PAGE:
German is a wonderful language. It has word constructs like "fahrvergn├╝gen" and "schadenfreude." And I suspect it has a word which I do not know that means "I hate being right."

Earlier this evening, I started running the gathering stitches on the last tier of green tulle. And while I verified by touch that coming off the spool the Gutermann thread has some lumps, I was going slowly enough and using a large enough needle that it shouldn't have been as bad as it was. After the fourth thread snap in twelve yards, I unthreaded Lilo (the machine), turned her by hand, and listened.


The needle's side is hitting against the bobbin race (I think that's the right term for the part). Polishing it, in fact. Which means the needle bar needs to be shifted forward, which is beyond my capability.


So I unplugged it, and pulled the Singer 401A up out of the desk. The 401A which I bought in case Lilo stopped working.

Yeah, that feeling of "I hate it when I'm right."

I cleaned and oiled the 401A, following the bit of its manual I'd printed out. I had no grease for the gears, but everything else got done. Including removing the lint under the feed dogs. The machine dates to 1957 and I seriously do not think the lint has been cleared out once since the day it first walked out of the store! It was packed. Solid. So me and the tweezers and the seam ripper and a long sturdy needle had a good time of it.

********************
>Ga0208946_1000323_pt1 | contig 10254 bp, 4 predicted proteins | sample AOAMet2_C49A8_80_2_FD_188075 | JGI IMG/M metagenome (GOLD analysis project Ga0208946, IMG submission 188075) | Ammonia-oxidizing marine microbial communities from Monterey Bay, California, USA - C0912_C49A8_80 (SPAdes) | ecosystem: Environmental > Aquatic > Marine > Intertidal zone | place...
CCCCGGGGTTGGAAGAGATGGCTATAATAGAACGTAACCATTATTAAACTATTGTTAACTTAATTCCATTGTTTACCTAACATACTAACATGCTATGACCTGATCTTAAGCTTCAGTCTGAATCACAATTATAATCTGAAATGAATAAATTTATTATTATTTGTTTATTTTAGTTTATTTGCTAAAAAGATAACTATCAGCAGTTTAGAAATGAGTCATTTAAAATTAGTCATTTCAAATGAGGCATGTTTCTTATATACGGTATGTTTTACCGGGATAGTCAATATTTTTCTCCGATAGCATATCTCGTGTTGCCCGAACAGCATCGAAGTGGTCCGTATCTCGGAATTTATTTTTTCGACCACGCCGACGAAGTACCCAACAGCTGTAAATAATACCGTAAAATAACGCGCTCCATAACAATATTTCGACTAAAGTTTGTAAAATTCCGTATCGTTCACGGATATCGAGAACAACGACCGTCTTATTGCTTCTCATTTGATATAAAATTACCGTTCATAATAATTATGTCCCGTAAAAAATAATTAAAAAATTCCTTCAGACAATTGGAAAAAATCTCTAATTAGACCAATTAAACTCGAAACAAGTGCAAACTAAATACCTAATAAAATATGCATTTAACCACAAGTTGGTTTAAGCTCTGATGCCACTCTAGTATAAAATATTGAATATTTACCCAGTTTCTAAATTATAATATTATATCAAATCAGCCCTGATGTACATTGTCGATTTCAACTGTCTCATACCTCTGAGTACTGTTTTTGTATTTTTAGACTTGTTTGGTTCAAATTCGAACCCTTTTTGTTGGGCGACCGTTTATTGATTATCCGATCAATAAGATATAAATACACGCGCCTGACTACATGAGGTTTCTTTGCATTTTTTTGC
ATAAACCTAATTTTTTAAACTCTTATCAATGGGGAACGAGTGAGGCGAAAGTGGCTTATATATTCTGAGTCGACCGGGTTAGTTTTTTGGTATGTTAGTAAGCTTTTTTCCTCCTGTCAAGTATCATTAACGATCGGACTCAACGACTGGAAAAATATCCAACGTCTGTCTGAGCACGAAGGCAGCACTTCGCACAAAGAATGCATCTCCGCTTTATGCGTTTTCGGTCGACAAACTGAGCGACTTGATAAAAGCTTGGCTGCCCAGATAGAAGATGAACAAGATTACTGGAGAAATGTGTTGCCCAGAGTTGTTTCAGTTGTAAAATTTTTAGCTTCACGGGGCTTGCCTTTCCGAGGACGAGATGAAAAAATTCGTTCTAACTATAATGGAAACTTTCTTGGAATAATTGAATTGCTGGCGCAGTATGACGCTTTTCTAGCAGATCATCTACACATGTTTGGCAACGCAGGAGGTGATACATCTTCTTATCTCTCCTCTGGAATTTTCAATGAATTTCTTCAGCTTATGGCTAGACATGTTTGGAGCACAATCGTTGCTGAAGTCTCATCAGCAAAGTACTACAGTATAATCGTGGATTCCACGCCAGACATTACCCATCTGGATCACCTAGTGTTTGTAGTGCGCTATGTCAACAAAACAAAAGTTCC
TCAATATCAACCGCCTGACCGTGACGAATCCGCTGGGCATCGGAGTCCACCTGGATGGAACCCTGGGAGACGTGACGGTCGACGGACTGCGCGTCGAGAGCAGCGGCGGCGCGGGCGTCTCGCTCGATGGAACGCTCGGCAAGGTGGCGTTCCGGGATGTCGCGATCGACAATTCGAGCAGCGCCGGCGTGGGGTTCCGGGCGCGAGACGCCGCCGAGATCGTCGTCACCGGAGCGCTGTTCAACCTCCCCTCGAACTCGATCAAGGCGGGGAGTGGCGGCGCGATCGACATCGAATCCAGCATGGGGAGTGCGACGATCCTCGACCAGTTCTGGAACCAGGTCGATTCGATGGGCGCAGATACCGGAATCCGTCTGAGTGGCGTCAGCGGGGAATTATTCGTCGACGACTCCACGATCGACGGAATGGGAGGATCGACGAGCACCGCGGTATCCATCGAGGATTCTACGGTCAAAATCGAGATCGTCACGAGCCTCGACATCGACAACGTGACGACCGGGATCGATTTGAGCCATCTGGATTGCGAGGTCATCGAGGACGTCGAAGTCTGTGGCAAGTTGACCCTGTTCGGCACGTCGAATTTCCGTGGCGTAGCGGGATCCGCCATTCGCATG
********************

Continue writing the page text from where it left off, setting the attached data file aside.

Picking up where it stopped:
And now it runs. Quite smoothly, in fact.

*looks at time* Dammit, so much for plans for an early bedtime tonight.
sakon76: (Default)
Found flashlight. Charged battery. Drilled placement holes. Swapped pedal brackets and knee levers. Took cabinet and other donation things to Goodwill. Returned truck to parents, along with the barrelful of compost and a half flat of seedlings (melons, cukes, tomatoes, calendula, zinnias). Stopped for lunch, did grocery shopping, came home, napped. Got up and found I had a metric ton of class 66 bobbins; parcelled a couple dozen out for my mother, since the brand-new bobbins that said they would fit her machine (a 201) apparently don't. Checked to see which bobbins my own machines need. The treadle and the Babylock use class 15s. The 128 handcrank uses long shuttle bobbins. The others (101, 401, and the 66 that's disassembled on the garage workbench) all take 66s.

No gardening at all this weekend. I am most put out.
sakon76: (Default)
The city's compost giveaway is tomorrow morning, so today after work I stopped by my parents' and picked up the truck and a bin for compost for them to go in. And, as I drove the land yacht homeward, it started raining.